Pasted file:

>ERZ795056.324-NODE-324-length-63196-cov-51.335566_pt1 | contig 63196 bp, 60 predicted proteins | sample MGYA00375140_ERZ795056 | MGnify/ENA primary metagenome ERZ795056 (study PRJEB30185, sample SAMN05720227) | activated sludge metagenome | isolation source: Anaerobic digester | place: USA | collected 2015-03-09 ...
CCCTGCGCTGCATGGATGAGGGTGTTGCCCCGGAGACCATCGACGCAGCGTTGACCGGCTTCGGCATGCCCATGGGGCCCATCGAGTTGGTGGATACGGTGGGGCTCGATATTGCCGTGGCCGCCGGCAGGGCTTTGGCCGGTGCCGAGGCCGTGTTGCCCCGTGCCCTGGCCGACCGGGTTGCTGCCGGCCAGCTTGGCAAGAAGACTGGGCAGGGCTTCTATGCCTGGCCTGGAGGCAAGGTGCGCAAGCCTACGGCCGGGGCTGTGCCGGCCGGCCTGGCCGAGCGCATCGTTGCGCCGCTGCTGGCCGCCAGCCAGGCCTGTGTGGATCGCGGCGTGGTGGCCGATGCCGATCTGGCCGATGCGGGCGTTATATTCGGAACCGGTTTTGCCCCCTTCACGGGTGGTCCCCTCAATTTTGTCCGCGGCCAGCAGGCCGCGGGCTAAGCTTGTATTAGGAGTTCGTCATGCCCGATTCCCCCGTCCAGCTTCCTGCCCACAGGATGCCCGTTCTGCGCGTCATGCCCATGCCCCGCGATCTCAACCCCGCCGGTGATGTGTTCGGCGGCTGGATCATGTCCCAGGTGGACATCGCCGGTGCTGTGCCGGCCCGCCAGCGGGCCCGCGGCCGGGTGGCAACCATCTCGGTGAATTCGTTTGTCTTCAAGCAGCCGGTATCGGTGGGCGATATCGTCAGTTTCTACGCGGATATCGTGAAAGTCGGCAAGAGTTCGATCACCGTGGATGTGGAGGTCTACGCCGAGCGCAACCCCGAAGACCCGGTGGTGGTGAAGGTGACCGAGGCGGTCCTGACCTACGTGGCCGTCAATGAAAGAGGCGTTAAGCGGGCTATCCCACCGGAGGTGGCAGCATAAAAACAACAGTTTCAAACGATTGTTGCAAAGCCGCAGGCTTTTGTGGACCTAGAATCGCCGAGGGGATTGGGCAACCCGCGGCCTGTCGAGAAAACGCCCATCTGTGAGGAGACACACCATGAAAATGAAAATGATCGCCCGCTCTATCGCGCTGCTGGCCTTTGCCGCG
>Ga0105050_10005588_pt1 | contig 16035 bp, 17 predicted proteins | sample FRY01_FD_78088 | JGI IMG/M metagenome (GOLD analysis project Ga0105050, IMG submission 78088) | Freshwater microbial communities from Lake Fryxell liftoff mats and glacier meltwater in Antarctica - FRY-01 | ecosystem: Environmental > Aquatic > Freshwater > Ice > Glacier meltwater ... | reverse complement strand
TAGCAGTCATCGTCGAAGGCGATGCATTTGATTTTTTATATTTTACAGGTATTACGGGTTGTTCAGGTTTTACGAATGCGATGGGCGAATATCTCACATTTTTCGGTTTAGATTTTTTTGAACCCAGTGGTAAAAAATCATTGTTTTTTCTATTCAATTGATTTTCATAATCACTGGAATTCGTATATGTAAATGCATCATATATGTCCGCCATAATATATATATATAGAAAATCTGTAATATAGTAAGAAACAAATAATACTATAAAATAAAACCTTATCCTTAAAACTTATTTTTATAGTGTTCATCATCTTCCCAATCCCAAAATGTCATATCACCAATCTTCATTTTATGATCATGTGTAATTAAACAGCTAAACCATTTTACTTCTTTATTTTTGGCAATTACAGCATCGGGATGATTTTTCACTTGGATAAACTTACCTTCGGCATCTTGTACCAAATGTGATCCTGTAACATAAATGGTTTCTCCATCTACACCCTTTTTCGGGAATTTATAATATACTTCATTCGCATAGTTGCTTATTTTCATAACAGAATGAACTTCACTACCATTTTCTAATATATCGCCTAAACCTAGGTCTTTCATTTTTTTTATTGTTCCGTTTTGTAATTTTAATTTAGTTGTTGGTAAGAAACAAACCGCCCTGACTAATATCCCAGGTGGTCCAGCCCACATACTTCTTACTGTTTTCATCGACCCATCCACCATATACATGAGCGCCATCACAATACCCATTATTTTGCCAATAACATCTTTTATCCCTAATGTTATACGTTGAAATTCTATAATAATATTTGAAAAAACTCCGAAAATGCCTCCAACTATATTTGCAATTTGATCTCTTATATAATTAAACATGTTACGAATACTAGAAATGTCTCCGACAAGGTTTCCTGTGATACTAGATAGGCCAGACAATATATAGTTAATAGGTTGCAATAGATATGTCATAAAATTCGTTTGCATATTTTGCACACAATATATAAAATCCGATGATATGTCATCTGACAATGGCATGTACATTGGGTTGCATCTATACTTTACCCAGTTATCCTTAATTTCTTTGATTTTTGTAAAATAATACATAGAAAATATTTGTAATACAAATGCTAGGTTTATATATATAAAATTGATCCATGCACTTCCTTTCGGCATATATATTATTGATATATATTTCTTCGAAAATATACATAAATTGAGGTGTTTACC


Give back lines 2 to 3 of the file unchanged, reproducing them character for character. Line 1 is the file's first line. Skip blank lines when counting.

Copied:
CCCTGCGCTGCATGGATGAGGGTGTTGCCCCGGAGACCATCGACGCAGCGTTGACCGGCTTCGGCATGCCCATGGGGCCCATCGAGTTGGTGGATACGGTGGGGCTCGATATTGCCGTGGCCGCCGGCAGGGCTTTGGCCGGTGCCGAGGCCGTGTTGCCCCGTGCCCTGGCCGACCGGGTTGCTGCCGGCCAGCTTGGCAAGAAGACTGGGCAGGGCTTCTATGCCTGGCCTGGAGGCAAGGTGCGCAAGCCTACGGCCGGGGCTGTGCCGGCCGGCCTGGCCGAGCGCATCGTTGCGCCGCTGCTGGCCGCCAGCCAGGCCTGTGTGGATCGCGGCGTGGTGGCCGATGCCGATCTGGCCGATGCGGGCGTTATATTCGGAACCGGTTTTGCCCCCTTCACGGGTGGTCCCCTCAATTTTGTCCGCGGCCAGCAGGCCGCGGGCTAAGCTTGTATTAGGAGTTCGTCATGCCCGATTCCCCCGTCCAGCTTCCTGCCCACAGGATGCCCGTTCTGCGCGTCATGCCCATGCCCCGCGATCTCAACCCCGCCGGTGATGTGTTCGGCGGCTGGATCATGTCCCAGGTGGACATCGCCGGTGCTGTGCCGGCCCGCCAGCGGGCCCGCGGCCGGGTGGCAACCATCTCGGTGAATTCGTTTGTCTTCAAGCAGCCGGTATCGGTGGGCGATATCGTCAGTTTCTACGCGGATATCGTGAAAGTCGGCAAGAGTTCGATCACCGTGGATGTGGAGGTCTACGCCGAGCGCAACCCCGAAGACCCGGTGGTGGTGAAGGTGACCGAGGCGGTCCTGACCTACGTGGCCGTCAATGAAAGAGGCGTTAAGCGGGCTATCCCACCGGAGGTGGCAGCATAAAAACAACAGTTTCAAACGATTGTTGCAAAGCCGCAGGCTTTTGTGGACCTAGAATCGCCGAGGGGATTGGGCAACCCGCGGCCTGTCGAGAAAACGCCCATCTGTGAGGAGACACACCATGAAAATGAAAATGATCGCCCGCTCTATCGCGCTGCTGGCCTTTGCCGCG
>Ga0105050_10005588_pt1 | contig 16035 bp, 17 predicted proteins | sample FRY01_FD_78088 | JGI IMG/M metagenome (GOLD analysis project Ga0105050, IMG submission 78088) | Freshwater microbial communities from Lake Fryxell liftoff mats and glacier meltwater in Antarctica - FRY-01 | ecosystem: Environmental > Aquatic > Freshwater > Ice > Glacier meltwater ... | reverse complement strand